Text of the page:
The Light Shines

Sermon for Epiphany Sunday
January 7, 2024

Let your light shine for all to see. For the glory of the Lord rises to shine on you.
—Isa. 60:1 

We said goodbye to some very famous and important people in 2023. Rosalynn Carter is the first one that comes to my mind. Then there’s Matthew Perry, and Jimmy Buffet, and Bob Barker. There are probably several others that most of you can think of, but one that I bet makes nobody’s list is a man who died on August 8 at the age of 81.

His name was Sixto Rodriguez, but he went by Rodriguez. Born in Detroit to Mexican immigrants, he became a musician. Some people said he was better than Dylan. And he made a couple of albums around 1970—the critics loved them. But nobody ever bought them, so he was quickly forgotten… in this country.

But not in South Africa. Nobody knows how it happened, but Rodriguez took off down there during the apartheid era. Censorship and repression were the name of the game there; and so young people began listening to Rodriguez’s music, which had a strong protest element. And Rodriguez was on par with the Beetles in that country—much more important than Elvis ever was. His 1970 album Cold Fact was a gold record ten times over, but he never got any of the money for it.

The people of South Africa back then had no access to the outside world, so they didn’t know who Rodriguez was. They just knew he was American, and because of rumors that got started, they all thought he was dead. In fact, it seemed to be an accepted fact in South Africa that he had committed suicide on stage.

After apartheid ended and South Africans were once again able to access the rest of the world, they tried to find out what happened to Rodriguez. And after a long search, they found out he was alive. It seemed he’d given up on music, and was living in a derelict house in Detroit, laboring at hard jobs like demolition. Of course, he was more surprised than anybody to find out he was one of the most popular musicians in a country he’d never been to.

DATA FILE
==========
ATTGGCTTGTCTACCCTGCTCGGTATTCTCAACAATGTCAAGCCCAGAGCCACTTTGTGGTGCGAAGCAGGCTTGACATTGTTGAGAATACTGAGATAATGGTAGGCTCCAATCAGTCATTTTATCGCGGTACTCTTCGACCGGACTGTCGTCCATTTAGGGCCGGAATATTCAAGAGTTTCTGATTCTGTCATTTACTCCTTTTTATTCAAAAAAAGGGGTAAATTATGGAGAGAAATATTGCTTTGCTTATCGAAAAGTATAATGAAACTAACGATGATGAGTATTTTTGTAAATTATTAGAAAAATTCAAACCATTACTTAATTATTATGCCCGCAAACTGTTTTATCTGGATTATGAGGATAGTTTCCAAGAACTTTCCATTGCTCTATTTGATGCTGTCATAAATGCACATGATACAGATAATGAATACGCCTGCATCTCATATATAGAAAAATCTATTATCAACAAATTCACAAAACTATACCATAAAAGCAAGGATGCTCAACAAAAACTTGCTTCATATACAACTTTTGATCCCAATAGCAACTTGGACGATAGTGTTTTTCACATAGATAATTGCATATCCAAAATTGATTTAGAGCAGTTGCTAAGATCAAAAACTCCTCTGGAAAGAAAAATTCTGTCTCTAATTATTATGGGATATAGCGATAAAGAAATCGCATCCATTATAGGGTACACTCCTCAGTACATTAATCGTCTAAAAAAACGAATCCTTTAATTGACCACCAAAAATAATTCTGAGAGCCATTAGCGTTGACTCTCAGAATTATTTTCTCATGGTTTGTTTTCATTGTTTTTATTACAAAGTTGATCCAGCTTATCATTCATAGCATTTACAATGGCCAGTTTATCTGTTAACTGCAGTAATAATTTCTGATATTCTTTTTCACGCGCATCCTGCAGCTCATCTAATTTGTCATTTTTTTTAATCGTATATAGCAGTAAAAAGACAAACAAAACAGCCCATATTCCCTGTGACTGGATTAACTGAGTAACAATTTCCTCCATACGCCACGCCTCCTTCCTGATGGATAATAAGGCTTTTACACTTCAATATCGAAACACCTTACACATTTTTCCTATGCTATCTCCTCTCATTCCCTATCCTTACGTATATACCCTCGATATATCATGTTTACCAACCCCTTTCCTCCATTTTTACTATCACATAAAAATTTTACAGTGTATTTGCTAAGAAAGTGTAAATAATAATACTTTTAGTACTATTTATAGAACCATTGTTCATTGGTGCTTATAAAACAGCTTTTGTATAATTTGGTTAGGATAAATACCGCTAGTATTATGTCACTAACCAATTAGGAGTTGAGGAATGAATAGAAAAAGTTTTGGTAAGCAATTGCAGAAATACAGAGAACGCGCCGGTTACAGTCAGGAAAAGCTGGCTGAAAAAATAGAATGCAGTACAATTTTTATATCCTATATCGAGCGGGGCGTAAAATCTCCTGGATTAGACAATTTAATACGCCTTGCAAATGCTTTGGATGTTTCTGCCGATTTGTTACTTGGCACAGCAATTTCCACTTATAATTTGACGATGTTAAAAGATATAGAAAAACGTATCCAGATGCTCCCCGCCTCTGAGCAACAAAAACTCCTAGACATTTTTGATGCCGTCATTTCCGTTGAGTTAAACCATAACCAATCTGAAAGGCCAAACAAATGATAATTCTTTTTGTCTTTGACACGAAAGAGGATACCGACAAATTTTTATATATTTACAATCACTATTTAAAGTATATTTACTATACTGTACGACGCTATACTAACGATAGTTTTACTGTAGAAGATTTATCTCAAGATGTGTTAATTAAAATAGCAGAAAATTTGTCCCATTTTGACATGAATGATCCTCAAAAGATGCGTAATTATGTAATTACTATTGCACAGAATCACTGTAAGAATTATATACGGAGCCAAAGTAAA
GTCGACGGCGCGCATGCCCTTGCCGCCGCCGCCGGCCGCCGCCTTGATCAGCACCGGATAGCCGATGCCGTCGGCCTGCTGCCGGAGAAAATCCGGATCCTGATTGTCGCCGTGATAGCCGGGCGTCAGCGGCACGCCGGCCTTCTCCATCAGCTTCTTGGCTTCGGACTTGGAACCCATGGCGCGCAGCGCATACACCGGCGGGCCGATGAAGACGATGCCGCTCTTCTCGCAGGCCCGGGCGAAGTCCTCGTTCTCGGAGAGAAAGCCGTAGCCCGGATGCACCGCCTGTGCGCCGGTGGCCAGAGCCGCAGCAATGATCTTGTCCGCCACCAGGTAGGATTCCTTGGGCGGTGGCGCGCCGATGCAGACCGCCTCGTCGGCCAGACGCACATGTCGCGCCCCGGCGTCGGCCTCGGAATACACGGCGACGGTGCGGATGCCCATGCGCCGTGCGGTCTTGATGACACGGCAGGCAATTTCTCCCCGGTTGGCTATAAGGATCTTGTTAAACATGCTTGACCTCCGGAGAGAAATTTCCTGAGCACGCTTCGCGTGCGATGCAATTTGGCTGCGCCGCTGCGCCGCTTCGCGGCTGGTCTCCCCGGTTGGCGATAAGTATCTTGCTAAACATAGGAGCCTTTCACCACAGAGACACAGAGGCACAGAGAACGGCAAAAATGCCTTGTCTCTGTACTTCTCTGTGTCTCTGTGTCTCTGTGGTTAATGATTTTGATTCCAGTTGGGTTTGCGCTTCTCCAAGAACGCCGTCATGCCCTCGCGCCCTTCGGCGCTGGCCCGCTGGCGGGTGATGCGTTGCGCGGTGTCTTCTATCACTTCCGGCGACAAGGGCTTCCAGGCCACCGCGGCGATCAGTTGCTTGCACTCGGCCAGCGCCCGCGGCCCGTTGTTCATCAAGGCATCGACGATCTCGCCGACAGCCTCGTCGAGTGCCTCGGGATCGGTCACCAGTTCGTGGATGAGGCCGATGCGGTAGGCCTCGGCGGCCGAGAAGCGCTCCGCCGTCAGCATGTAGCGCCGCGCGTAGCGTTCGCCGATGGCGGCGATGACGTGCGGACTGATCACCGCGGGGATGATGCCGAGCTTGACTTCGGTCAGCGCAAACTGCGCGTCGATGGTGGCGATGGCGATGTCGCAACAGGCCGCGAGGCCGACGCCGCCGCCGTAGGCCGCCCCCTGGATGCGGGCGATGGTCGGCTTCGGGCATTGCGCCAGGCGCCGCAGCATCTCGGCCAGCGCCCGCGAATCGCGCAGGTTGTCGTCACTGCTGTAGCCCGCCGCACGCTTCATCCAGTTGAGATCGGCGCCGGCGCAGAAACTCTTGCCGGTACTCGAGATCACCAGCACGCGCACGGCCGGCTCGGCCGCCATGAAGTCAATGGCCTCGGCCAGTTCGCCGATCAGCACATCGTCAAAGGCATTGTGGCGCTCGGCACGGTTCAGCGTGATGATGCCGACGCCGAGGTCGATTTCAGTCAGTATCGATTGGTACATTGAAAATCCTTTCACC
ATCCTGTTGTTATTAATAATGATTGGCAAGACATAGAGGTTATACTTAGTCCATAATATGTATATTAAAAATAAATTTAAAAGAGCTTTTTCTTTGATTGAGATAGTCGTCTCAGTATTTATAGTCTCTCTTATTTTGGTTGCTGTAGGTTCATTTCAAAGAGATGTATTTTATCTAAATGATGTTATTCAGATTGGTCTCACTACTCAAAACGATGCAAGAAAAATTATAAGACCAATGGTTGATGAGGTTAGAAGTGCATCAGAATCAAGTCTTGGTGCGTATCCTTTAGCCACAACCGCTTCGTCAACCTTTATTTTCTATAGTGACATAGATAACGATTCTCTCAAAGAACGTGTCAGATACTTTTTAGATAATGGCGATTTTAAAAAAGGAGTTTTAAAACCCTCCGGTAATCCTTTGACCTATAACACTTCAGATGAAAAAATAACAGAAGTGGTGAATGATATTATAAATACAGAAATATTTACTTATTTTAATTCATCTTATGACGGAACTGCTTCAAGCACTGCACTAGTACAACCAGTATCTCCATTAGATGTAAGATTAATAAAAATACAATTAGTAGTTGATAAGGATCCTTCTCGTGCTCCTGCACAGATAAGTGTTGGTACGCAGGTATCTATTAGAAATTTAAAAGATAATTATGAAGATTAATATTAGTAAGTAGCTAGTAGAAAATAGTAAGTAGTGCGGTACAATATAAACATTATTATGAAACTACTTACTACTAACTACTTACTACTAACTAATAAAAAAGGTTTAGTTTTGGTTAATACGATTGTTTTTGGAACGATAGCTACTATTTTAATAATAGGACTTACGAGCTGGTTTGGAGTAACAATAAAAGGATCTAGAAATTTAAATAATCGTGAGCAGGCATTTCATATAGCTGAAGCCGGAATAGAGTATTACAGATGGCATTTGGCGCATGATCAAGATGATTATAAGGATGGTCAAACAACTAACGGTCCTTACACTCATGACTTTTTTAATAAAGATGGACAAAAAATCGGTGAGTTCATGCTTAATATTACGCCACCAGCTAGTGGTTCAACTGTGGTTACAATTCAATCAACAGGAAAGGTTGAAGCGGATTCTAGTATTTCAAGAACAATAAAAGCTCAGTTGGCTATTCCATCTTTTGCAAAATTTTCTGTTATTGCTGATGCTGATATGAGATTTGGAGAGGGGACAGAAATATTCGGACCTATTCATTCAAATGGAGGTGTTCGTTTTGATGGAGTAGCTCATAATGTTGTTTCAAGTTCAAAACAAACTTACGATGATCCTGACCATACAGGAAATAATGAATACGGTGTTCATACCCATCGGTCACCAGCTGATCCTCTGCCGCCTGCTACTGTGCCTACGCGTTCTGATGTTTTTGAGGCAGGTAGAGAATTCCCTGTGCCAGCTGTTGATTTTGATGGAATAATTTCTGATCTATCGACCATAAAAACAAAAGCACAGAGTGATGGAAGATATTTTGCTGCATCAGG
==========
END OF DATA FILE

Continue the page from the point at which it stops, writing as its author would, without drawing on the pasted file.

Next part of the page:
And so they brought him over to do a concert tour in the late 90’s. Up until he appeared on stage at the first concert, he still thought it was a hoax. But there they were, thousands upon thousands upon thousands of screaming fans, thrilled to see an artist who, as far as they were concerned, had come back from the dead.

The story of Sixto Rodriguez is an amazing story of how somebody seen as a failure by those around him was actually a superstar in a country he’d never visited. It’s a theme that we love in literature as well. Think of Harry Potter—despised by the family who raised him, but idolized in a world he didn’t even know existed until he turned eleven.

It's a story we find in the Bible as well. People who are nobodies in the eyes of others—and often in their own eyes, too—are really somebodies in the eyes of God. Take Mary—probably a girl in her late teens who was chosen to be the mother of Messiah. She couldn’t have imagined that an angel would think she was special enough to visit. She couldn’t have imagined that God would single her out for the most amazing rôle any woman has ever played in the world. Still overwhelmed, she visited her cousin Elizabeth. And she couldn’t have imagined that Elizbeth would immediately greet her with the words, Blessed are you among women!